This French train station is located in a town renamed after the famed writer Marcel Proust's fictional name for the village.
The Church of Our Lady of the Assumption, also called the Polish Church, is a Catholic church built in the Gothic style located in Irkutsk, in Siberia, Russia.
Irkutsk is one of the largest cities in Siberia today and a point of interest for travelers with its numerous museums and old architecture, however that was far from the case almost 200 years ago when Catholic settlers first constructed a small wooden church in 1825.
Utilized in its initial form for almost three decades, the church was expanded in 1855, but it was short lived. In 1879 practically the entire historical center of Irkutsk was destroyed in a fire so great that people subsequently talked about history “before the fire” or “after the fire”. What survived of the wooden structures in Irkutsk’s center were subsequently demolished at the end of the century, including the church, and a large-scale rebuilding took place across the city.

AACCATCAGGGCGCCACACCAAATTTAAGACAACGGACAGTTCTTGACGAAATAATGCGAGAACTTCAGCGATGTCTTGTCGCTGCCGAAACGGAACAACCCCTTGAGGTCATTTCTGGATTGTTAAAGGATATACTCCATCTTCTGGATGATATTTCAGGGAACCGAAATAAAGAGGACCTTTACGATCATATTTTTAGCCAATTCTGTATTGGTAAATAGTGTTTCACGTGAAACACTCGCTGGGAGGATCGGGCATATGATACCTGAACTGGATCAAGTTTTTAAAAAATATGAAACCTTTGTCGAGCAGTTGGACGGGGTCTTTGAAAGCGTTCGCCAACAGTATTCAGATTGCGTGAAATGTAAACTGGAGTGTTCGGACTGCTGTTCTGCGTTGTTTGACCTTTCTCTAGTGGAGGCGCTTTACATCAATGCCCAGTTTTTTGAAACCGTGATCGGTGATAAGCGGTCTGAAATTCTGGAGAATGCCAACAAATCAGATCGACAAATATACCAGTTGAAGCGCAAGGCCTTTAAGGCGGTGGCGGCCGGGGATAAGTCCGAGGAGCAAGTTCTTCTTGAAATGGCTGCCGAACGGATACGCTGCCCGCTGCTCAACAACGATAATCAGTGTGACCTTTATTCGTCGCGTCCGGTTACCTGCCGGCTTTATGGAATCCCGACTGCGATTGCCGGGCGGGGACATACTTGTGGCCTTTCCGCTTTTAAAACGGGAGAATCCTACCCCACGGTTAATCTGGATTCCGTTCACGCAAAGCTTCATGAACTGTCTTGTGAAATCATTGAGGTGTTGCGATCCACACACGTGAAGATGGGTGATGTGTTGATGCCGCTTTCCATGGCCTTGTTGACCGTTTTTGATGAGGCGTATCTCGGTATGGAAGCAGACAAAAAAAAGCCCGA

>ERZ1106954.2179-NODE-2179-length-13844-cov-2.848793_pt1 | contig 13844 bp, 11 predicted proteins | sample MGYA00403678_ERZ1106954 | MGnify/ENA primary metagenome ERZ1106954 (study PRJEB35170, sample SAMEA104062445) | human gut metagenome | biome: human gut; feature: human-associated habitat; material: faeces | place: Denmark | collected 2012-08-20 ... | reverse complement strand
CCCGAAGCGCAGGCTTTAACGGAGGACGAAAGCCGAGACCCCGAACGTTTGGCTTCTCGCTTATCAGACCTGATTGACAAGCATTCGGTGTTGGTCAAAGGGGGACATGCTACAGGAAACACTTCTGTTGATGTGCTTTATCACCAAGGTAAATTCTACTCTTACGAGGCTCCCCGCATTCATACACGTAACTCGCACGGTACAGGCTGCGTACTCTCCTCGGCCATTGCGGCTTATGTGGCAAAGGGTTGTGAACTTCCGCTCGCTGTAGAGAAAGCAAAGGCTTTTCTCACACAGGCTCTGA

Where the old church stood, a new brick structure was built by the Polish community between 1881 – 1883, and dedicated to the Assumption of the Virgin Mary. The church was built according to the plans of the Polish architect Jan Tamulewicz in a neo-Gothic style that differs from the other Orthodox churches in the area.
In 1974-1978, architect Vyazunova carried out work on the restoration of the church with the task of returning the building to its original appearance, and room was made for a philharmonic hall to be opened in the reconstructed building.
Currently the church is listed as an “Object of Cultural Heritage” and belongs to the Irkutsk Philharmonic. The Catholic community of the Assumption of the Blessed Virgin Mary performs services in the space daily after organ concerts.Know more? Share with us!
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